Red PLA-TPE from TerraFilum
More flexible style industrial rubber type PLA where added flexibility is required; ideal for ports subject to more shock – couplings, grommets, fasteners, and clips.Makerbox 18 bag for PLA-TPE
I’ll admit I’m not sure why I would want a PLA-TPE filament. It sounds good to print TPE as easily as PLA, but I can’t get my head around how the two would work together (that’s likely my problem and has nothing to do with TerraFilum).
The recommended settings for the TerraFilum PLA-TPE are:
- Hotend Temp: 210-230 C
- Bed Temp: Not Listed
- Speed: 20-50 mm/s
- Cooling: Not Listed
- Other: None
I printed the temp tower on an Ender 3 V2 with stock hotend. The tower was printed in a range of 210C-230C in five-degree increments. A bed temperature of 60C was used. The whole temp tower printed perfectly. The bridges were excellent, and there was no stringing. Below you will see some damage to the tower. That was me trying to test its flexibility. The bridges do seem to have a bit more flexibility than standard PLA, but in the end, it snapped similar to PLA when I bent it. It did seem to hold up for longer than standard PLA, however. Also, when I tried to break the base, it did not snap; instead, it folder over. So there is some flexibility to it.
Based on the temp tower, I chose 220C as my temp in the test model.
I will note that the filament is a little less shiny and darker than how my pictures turned out.
I chose to print a Beast Man bust designed by RoberRollin. I then bounced that model around my shop floor for a few minutes. The model did not break or crack. That may not be the most scientific way to test the model, but it was fun.
Overall I was happy with how this filament printed. I’m just not sure I want to use this product over TPU.
Blue Shining PLA from Capricorn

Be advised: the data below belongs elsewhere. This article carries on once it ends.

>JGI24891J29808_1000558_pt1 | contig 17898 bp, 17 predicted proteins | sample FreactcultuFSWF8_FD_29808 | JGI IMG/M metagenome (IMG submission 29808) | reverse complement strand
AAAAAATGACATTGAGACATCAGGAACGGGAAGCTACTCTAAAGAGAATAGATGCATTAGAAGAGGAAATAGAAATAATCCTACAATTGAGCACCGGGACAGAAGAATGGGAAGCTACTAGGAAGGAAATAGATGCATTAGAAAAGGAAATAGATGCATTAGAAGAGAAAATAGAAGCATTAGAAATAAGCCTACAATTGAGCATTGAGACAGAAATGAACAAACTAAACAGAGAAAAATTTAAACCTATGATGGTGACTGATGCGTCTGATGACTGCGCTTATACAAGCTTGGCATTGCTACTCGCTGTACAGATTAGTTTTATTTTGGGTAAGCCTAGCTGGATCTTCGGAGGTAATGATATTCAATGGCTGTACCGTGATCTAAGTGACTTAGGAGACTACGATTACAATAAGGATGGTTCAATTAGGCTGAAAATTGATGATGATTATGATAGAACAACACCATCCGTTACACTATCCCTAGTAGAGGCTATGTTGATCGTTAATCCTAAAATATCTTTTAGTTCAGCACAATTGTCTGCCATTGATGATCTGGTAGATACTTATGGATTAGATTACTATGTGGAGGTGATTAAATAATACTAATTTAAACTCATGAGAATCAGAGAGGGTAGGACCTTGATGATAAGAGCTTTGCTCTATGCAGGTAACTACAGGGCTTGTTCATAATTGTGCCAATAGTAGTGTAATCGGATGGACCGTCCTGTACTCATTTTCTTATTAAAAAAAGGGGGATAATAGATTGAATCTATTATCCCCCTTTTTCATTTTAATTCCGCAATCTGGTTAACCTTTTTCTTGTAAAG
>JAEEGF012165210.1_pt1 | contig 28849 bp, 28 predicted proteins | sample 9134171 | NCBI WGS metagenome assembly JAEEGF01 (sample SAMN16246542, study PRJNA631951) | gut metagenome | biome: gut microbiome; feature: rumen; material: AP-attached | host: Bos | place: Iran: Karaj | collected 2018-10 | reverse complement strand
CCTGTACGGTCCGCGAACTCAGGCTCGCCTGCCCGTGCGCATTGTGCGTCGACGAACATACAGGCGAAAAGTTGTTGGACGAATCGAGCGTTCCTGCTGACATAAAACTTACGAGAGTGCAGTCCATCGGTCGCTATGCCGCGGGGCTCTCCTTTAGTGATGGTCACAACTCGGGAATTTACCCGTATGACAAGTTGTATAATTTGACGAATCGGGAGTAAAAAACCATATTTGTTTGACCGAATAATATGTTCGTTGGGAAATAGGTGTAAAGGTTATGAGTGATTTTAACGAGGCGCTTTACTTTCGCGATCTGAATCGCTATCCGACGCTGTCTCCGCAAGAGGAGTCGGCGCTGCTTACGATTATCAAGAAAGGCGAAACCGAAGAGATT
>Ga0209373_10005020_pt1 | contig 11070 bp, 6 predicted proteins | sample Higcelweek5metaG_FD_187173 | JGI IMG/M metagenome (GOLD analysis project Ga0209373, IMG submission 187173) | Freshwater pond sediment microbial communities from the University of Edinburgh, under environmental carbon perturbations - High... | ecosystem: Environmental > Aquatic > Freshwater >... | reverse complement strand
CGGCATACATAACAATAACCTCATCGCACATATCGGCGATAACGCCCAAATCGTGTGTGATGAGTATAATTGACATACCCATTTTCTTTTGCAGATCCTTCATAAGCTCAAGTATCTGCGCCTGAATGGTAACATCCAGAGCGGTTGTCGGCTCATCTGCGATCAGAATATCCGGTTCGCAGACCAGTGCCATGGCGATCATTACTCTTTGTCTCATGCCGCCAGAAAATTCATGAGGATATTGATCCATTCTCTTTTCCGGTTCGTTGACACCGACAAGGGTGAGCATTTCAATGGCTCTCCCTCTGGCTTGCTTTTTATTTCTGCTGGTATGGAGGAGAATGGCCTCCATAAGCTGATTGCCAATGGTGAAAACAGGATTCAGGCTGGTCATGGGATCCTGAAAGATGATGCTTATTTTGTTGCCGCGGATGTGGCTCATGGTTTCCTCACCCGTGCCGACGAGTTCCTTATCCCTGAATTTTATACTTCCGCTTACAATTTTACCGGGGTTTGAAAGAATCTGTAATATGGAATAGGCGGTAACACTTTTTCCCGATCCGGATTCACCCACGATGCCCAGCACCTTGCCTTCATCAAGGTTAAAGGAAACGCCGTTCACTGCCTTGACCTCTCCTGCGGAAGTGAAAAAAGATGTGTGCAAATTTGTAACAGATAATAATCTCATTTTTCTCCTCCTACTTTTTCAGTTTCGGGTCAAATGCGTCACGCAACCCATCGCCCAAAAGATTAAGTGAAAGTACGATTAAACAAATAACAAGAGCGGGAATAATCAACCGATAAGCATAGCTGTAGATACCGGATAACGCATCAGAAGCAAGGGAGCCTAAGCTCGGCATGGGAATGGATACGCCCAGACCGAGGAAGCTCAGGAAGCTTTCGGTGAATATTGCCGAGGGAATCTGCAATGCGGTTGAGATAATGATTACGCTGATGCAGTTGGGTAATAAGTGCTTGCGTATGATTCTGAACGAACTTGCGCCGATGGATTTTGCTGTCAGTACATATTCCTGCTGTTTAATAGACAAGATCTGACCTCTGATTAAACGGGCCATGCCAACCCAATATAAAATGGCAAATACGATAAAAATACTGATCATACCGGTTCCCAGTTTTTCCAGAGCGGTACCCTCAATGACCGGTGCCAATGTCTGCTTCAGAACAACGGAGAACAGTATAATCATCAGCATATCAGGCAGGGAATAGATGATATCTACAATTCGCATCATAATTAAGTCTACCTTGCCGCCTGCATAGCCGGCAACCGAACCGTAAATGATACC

Finally, there is Blue Shining PLA from Capricorn. What? Capricorn filament? I use Capricorn PFTE tubing on most of my printers. I use the blue Capricorn tubes for any printer I use ABS, ASA, and particular other high-temp filaments. I had no idea they also had filament.
The recommended settings for the Capricorn Shining PLA are:
- Hotend Temp: 190-200 C
- Bed Temp: 0-60 C
- Speed: 40-60 mm/s
- Cooling: 100%
- Other: 0.5 or larger recommended
I printed the temp tower on an enclosed Ender 3 V2 with stock hotend. I also used a .6 nozzle for the tower and the test model. The tower was printed in a range of 190-200C in about two-degree increments. A bed temperature of 60C was used. I had some slight stringing on the back of the tower, particularly on the bottom two layers. The towers printed tremendous, and the middle bridge was perfect. Based on that, I chose 195C to use as my temp in the test model.
It is worth noting that the filament is a little bit darker than what the picture shows.
I chose to print a Mer Man bust designed by RoberRollin. The model printed great. There was some slight stringing in the model, as seen in the picture above. But it was quickly removed by rubbing it with my finger. But the sparkle in this filament does precisely what it should do: hide layer lines. Like Glint PLA from FilamentOne, this filament uses the glitter effect to hide layer lines and create a unique shiny look.
I could definitely see using this filament for the types of pop culture prints I typically do.
MakerBox 18 provided another lineup of great experimental filaments. I probably would give KeeneVillagePlastics a slight win in the end. It printed too easily and had a cool greenish tint as the light hit it.
Song of the day: Holding Out For A Hero
This Bonnie Tyler song had a recent resurgence thanks to the Masters of the Universe series on Netflix. Well, printing a couple of figures from MOTU got this stuck in my head.
Bonus song: Eye of the Tiger
Watching one cheesy 80’s music video brought this one to mind from Survivor.